Saturday, October 17, 2009

The Big Lie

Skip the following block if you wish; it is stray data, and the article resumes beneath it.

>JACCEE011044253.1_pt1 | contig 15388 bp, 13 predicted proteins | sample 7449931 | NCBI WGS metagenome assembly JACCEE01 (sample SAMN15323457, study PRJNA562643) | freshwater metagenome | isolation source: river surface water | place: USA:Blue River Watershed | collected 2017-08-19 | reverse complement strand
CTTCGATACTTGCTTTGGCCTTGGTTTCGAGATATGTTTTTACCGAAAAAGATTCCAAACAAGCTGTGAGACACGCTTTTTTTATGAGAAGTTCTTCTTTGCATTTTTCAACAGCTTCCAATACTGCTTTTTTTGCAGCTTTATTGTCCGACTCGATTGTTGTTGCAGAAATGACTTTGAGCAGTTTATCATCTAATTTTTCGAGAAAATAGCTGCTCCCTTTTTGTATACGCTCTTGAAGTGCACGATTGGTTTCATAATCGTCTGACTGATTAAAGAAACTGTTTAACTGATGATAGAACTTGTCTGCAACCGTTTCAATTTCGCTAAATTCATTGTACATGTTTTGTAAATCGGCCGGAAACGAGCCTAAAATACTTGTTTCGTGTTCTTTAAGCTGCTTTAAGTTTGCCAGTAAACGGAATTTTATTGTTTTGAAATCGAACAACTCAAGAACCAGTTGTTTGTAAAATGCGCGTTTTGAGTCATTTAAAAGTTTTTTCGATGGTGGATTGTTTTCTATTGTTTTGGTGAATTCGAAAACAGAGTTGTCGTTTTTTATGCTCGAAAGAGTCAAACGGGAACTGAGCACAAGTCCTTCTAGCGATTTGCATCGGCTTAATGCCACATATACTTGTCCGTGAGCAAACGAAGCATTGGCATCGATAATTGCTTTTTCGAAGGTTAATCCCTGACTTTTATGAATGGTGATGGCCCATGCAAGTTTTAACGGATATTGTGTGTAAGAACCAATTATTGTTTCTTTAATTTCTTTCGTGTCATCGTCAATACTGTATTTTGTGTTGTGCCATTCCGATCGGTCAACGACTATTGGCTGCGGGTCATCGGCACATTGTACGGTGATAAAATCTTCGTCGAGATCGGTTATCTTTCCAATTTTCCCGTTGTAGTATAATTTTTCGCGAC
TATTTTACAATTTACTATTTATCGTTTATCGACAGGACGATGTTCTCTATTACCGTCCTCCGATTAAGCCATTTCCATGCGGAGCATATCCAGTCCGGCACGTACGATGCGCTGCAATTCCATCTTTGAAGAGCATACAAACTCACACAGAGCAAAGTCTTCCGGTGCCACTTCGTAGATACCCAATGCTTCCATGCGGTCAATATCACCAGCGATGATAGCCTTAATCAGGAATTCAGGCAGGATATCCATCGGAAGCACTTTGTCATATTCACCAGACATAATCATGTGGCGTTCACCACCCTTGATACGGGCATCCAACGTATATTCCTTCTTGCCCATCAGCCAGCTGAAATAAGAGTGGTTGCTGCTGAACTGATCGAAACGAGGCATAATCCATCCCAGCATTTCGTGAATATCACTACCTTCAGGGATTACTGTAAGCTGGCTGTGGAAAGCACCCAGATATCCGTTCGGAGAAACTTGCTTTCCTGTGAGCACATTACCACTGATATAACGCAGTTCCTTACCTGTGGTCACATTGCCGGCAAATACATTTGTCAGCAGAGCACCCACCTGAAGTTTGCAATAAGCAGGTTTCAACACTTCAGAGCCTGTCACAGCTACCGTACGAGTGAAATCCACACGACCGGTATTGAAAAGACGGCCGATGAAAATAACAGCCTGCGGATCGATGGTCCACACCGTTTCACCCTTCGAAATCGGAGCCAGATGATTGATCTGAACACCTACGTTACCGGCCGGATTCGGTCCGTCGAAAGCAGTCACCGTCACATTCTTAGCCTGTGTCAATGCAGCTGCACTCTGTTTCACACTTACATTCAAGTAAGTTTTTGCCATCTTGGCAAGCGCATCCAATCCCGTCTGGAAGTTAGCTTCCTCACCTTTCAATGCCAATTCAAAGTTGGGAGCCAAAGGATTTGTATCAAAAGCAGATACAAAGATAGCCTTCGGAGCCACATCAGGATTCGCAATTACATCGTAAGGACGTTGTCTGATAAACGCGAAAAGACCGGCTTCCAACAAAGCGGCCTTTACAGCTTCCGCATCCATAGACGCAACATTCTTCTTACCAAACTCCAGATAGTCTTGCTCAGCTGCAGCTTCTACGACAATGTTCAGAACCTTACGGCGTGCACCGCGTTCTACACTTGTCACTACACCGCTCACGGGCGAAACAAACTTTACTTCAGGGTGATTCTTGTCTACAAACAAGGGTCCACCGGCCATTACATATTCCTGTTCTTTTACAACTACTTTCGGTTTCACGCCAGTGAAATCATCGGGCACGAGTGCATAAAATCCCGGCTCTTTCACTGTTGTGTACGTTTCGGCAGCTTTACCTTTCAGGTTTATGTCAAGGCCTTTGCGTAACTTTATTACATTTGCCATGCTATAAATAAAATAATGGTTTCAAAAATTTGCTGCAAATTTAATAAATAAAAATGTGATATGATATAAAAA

Life begins fresh every morning as we turn on our television and radios. The past is yesterday's news. The DOW is over 10 000 again. Everybody with money still in stock markets cheer and pat themselves on the back for not selling at the panic low during the big scare. Memories are short. The DOW first breached the 10 000 level over ten years ago. It would be fun to go back and read what the stock market gurus and the legions of financial advisers were advocating in those ebullient years. The self proclaimed experts are loathe to revisit the past because it reveals their lies, deceit, bias, or just plain blind optimism. The short attention span of the mainstream media plays right into their hand. We went from all time highs, to near collapse, and back to huge profits and bonuses for the banking elite all within a year. This is crazy. A well functioning financial system should not be gyrating from one extreme to the next. The economists are convinced the economy is recovering and the compliant media are quick to report it. This only has the veneer of truth. Scratch the surface and you will find little substance. The narcissistic banking elite care not for the truth. For them, the facts are to be twisted and distorted to serve their own selfish interests.